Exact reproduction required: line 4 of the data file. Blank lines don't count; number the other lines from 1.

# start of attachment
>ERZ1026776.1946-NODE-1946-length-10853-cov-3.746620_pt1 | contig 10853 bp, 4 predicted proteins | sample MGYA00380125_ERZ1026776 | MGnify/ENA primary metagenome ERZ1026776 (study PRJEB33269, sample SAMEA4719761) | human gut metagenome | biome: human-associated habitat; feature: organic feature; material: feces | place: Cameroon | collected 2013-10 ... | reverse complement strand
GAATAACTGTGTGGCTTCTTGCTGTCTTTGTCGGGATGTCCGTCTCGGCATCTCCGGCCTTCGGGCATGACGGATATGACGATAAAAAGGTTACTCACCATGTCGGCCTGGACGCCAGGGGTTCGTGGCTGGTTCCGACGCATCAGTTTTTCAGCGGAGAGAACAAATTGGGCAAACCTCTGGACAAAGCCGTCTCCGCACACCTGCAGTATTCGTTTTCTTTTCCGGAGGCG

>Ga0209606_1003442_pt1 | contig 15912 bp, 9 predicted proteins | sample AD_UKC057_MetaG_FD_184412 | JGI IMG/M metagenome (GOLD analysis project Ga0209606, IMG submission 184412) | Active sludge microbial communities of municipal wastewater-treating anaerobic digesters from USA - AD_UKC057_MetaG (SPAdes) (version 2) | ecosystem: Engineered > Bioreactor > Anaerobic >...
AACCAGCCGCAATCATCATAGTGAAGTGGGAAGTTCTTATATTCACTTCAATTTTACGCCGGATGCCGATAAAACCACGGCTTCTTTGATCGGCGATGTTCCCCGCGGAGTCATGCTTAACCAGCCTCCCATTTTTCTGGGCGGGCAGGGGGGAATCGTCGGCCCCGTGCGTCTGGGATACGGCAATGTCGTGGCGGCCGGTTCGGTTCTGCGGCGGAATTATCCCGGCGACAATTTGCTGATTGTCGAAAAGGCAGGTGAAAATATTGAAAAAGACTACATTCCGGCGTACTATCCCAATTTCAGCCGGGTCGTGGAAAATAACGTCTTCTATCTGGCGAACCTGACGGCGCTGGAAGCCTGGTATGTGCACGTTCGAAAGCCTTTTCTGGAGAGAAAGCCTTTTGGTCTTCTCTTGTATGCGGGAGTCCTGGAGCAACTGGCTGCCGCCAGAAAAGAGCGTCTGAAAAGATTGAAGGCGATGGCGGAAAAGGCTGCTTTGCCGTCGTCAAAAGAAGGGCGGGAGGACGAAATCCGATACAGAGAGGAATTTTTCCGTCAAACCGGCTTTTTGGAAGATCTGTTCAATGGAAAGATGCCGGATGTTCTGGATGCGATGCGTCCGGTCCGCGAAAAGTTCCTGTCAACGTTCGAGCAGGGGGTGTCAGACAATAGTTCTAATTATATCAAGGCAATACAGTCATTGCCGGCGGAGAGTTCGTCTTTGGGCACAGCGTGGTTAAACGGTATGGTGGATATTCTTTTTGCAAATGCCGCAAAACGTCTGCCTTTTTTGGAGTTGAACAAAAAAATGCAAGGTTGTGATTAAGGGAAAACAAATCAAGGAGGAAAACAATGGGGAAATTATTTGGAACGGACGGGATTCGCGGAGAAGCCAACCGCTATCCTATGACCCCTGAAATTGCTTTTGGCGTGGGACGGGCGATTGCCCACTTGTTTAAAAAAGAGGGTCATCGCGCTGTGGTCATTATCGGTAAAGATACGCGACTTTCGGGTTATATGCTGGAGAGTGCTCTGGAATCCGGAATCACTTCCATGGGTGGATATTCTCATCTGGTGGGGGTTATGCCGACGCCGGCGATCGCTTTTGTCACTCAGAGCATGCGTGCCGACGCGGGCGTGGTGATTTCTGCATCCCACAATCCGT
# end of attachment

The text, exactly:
AACCAGCCGCAATCATCATAGTGAAGTGGGAAGTTCTTATATTCACTTCAATTTTACGCCGGATGCCGATAAAACCACGGCTTCTTTGATCGGCGATGTTCCCCGCGGAGTCATGCTTAACCAGCCTCCCATTTTTCTGGGCGGGCAGGGGGGAATCGTCGGCCCCGTGCGTCTGGGATACGGCAATGTCGTGGCGGCCGGTTCGGTTCTGCGGCGGAATTATCCCGGCGACAATTTGCTGATTGTCGAAAAGGCAGGTGAAAATATTGAAAAAGACTACATTCCGGCGTACTATCCCAATTTCAGCCGGGTCGTGGAAAATAACGTCTTCTATCTGGCGAACCTGACGGCGCTGGAAGCCTGGTATGTGCACGTTCGAAAGCCTTTTCTGGAGAGAAAGCCTTTTGGTCTTCTCTTGTATGCGGGAGTCCTGGAGCAACTGGCTGCCGCCAGAAAAGAGCGTCTGAAAAGATTGAAGGCGATGGCGGAAAAGGCTGCTTTGCCGTCGTCAAAAGAAGGGCGGGAGGACGAAATCCGATACAGAGAGGAATTTTTCCGTCAAACCGGCTTTTTGGAAGATCTGTTCAATGGAAAGATGCCGGATGTTCTGGATGCGATGCGTCCGGTCCGCGAAAAGTTCCTGTCAACGTTCGAGCAGGGGGTGTCAGACAATAGTTCTAATTATATCAAGGCAATACAGTCATTGCCGGCGGAGAGTTCGTCTTTGGGCACAGCGTGGTTAAACGGTATGGTGGATATTCTTTTTGCAAATGCCGCAAAACGTCTGCCTTTTTTGGAGTTGAACAAAAAAATGCAAGGTTGTGATTAAGGGAAAACAAATCAAGGAGGAAAACAATGGGGAAATTATTTGGAACGGACGGGATTCGCGGAGAAGCCAACCGCTATCCTATGACCCCTGAAATTGCTTTTGGCGTGGGACGGGCGATTGCCCACTTGTTTAAAAAAGAGGGTCATCGCGCTGTGGTCATTATCGGTAAAGATACGCGACTTTCGGGTTATATGCTGGAGAGTGCTCTGGAATCCGGAATCACTTCCATGGGTGGATATTCTCATCTGGTGGGGGTTATGCCGACGCCGGCGATCGCTTTTGTCACTCAGAGCATGCGTGCCGACGCGGGCGTGGTGATTTCTGCATCCCACAATCCGT